• Anonymous

    6/19/2008 3:45:00 AM |

    What a tragedy.  All week long I have been asking myself how such a smart man could be so uninformed about his own health?

    With all the resources at Mr. Russert's disposal, I would think he could have easily learned more about his condition, and the measures he might have taken to save himself.  [Then too, he might have also come across the Track Your Plaque website... or the book.]  Instead, he was apparently greatly trusting of his internist and cardiologist, and perhaps thought he was receiving optimal medical management... and nothing more could be done?

    Beyond that, I wonder about his Vitamin D status, and whether he was dehydrated from the long flight back from Europe?  I also wonder if the emotional stresses (good and bad) of a quick trip to Europe, his son's graduation from college, and having recently placed his beloved father into a care home, on top of what could only be termed a stressful and grueling work life (no matter how much he may have loved it) might have lead his body to the tipping point on that day.   I suppose we are unlikely to have these answers under the circumstances.

    R.I.P. Mr. Russert, but shame, shame, shame on your physicians, IMO they really let you down.

    Thanks for this truthful blog, an antidote to all the media nonsense and C.Y.A. I have seen in the past few days.

    Terri
    madcook

  • sschein

    6/23/2008 5:36:00 PM |

    My wife has been to Dr. Michael Newman the internist for Tim Russert.  I don't think she is going back.  I had Angioplasty about 10 years ago with stents put in my right and left artery.  Since then I have the thallium stress test every year, take 1500 mg's of niaspan a day, Lipitor, a blood pressure lowering drug, and aspirin.  Both my cardiologist, and my internist state that a heart scan would not do me any good, and my cardiologist stated that the heart scan would simply confuse the issues.  Are they right? Would the heart scan harm me?  If so, how?

  • Anonymous

    6/25/2008 5:18:00 PM |

    In response to the comment by sschein, I'm not sure it's such a great idea to have a thallium stress test every year.  You should probably investigate the possibility of a CT-angiogram.  

    I am not a doctor so I don't want you to think I'm defending them, but there's only so much that a doctor can do in the office visit environment.  It's really up to the patient to do the research and decide on what he believes is the best course of treatment for him or herself and then try to bring the doctor around to his point.  In my own case I refuse to have a thallium stress test and have finally decided to have a 320 slice CT-angiogram when I go to Boston next month.  My cardiologist may not agree that it's the choice he'd choose, but he's going along with it.  Quite simply they don't have the time to convince the patient one way or the other.  We really don't know all the details about Tim Russert's care.  If he had his own private physician who tended only to him or who was consulted extensively I'd probably expect better.  As just one patient (admittedly a famous one) I'm not sure how much you can expect from a doctor.  If he suggests a stress test or an angiogram and you think better of the idea, it's up to the patient to chart his own course.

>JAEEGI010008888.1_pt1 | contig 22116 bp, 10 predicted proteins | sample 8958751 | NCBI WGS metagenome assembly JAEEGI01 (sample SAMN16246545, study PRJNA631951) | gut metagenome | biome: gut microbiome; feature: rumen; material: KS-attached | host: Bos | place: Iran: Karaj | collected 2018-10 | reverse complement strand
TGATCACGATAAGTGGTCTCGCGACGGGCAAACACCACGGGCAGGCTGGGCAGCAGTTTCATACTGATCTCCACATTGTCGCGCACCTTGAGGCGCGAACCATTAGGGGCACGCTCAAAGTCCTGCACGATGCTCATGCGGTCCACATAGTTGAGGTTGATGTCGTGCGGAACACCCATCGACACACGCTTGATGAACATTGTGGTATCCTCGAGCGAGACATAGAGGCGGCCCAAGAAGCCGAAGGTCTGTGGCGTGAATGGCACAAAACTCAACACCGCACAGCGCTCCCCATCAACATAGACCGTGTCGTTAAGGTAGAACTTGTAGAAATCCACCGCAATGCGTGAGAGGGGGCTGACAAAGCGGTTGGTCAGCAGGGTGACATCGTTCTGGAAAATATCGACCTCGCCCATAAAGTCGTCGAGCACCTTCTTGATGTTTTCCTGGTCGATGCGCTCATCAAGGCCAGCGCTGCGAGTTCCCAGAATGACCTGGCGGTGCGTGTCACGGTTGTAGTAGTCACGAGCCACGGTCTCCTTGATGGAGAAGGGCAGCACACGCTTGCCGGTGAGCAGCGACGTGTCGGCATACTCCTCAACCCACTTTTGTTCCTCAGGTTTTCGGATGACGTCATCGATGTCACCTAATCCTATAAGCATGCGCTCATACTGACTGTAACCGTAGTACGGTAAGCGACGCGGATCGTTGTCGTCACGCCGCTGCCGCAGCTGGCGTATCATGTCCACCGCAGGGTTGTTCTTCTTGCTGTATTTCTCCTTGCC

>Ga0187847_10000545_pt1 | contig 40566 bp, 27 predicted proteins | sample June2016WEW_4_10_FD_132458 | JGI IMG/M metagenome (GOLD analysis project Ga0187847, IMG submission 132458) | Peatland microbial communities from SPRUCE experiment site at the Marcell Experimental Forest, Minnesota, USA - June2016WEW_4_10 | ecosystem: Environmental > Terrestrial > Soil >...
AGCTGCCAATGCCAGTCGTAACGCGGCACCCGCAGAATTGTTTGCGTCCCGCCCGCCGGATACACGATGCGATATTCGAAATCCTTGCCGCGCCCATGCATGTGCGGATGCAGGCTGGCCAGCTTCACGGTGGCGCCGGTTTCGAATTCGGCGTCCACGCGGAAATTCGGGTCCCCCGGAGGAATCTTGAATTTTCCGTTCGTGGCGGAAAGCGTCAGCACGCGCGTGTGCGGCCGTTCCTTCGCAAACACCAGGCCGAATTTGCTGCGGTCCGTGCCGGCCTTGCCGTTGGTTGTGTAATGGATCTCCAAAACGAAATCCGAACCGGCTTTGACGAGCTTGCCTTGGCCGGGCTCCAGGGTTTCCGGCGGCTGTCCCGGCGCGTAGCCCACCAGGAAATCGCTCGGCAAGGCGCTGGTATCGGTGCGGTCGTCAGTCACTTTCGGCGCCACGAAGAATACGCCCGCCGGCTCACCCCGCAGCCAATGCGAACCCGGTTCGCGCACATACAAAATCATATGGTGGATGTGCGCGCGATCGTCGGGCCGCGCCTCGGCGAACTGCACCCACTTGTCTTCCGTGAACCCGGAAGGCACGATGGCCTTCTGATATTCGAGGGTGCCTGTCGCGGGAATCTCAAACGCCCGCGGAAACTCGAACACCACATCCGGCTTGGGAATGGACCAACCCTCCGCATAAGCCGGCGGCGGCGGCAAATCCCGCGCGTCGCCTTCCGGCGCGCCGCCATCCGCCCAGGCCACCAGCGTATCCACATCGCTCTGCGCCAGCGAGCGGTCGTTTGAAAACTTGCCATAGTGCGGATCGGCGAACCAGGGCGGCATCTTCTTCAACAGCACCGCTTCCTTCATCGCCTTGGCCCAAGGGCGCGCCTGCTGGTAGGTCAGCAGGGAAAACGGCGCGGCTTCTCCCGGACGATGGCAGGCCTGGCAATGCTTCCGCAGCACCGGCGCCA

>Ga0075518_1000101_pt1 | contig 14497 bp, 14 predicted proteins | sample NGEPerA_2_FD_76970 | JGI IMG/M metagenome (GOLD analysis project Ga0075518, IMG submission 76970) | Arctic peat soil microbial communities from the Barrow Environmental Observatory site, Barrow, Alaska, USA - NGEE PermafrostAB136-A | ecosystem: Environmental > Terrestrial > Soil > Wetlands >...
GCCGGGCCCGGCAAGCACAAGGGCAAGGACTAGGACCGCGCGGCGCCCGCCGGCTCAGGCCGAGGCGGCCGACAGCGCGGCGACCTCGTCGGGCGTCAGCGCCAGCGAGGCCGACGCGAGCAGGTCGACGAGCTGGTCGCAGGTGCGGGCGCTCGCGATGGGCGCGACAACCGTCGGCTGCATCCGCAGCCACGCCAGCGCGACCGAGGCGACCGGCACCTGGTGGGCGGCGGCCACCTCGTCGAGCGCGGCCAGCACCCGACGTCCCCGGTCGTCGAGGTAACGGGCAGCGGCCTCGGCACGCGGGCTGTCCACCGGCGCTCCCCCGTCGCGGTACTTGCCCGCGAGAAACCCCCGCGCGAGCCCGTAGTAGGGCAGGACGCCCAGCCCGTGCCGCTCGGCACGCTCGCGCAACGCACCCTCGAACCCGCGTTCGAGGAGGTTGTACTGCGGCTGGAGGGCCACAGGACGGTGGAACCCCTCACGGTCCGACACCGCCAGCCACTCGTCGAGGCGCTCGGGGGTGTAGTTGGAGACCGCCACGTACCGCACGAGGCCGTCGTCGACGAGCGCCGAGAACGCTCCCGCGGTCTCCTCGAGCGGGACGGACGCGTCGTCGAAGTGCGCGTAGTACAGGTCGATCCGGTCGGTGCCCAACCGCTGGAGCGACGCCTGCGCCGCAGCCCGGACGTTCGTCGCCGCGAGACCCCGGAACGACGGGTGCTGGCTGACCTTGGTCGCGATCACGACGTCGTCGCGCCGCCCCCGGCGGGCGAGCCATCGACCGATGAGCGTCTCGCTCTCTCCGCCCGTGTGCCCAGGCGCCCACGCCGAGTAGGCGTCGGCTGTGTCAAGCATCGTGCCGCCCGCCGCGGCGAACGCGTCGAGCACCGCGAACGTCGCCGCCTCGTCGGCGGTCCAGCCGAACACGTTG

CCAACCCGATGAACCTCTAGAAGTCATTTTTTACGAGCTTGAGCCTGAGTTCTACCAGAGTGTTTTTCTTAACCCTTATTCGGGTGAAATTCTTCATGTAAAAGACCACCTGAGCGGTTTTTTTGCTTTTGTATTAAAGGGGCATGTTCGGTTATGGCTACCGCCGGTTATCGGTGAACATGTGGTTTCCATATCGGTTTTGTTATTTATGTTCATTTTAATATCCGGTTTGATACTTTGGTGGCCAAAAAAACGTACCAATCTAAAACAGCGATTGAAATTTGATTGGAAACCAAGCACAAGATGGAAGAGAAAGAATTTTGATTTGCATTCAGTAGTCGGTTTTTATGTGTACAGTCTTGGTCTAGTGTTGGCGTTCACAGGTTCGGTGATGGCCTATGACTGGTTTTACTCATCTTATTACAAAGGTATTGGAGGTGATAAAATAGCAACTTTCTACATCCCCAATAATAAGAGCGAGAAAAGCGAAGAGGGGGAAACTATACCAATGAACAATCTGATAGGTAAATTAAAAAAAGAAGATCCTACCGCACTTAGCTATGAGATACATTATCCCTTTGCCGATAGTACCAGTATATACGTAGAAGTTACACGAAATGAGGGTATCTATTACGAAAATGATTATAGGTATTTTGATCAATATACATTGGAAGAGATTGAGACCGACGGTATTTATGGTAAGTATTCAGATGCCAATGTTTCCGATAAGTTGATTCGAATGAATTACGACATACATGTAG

Andy (the164club) TYP member

  • Jeffrey Dach MD

    7/1/2008 11:38:00 AM |

    Tim Russert and George Carlin

    Two beloved American celebrities have succumbed to heart disease before their time.  The national response has been disappointment in a medical system that could allow this to happen.  What could have been done differently to save the lives of both Tim and George, to avoid this fatal outcome?

    To read more...Saving Tim Russert and George Carlin by Jeffrey Dach MD


    Jeffrey Dach MD
    4700 Sheridan Suite T
    Hollywood FL 33021
    my web site

  • buy jeans

    11/3/2010 6:54:38 PM |

    A simple calculation from known information in 1998 clearly, obviously, and inarguably predicted his death. Recall that heart scan scores of 1000 or greater are associated with annual--ANNUAL--risk for heart attack and death of 20-25% if no preventive action is taken. The meager prevention efforts taken by Mr. Russert's doctors did indeed reduce risk modestly, but it did not eliminate risk.

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Omega-3 fatty acids likely NOT associated with prostate cancer

Omega-3 fatty acids likely NOT associated with prostate cancer

A weakly constructed study was reported recently that purportedly associated higher levels of omega-3 fatty acid blood levels and prostate cancer. See this CBS News report, for instance.

Lipid and omega-3 fat expert, Dr. William Harris, posted this concise critique of the study, exposing some fundamental problems:

First, the reported EPA+DHA level in the plasma phospholipids in this study was 3.62% in the no-cancer control group, 3.66% in the total cancer group, 3.67% in the low grade cancer group, and 3.74% in the high-grade group. These differences between cases and controls are very small and would have no meaning clinically as they are within the normal variation. Based on experiments in our lab, the lowest quartile would correspond to an HS-Omega-3 Index of <3.16% and the highest to an Index of >4.77%). These values are obviously low, and virtually none of the subjects was in “danger” of having an HS-Omega-3 Index of >8%. So to conclude that regular consumption of 2 oily fish meals a week or taking fish oil supplements (both of which would result in an Index above the observed range) would increase risk for prostate cancer is extrapolating beyond the data.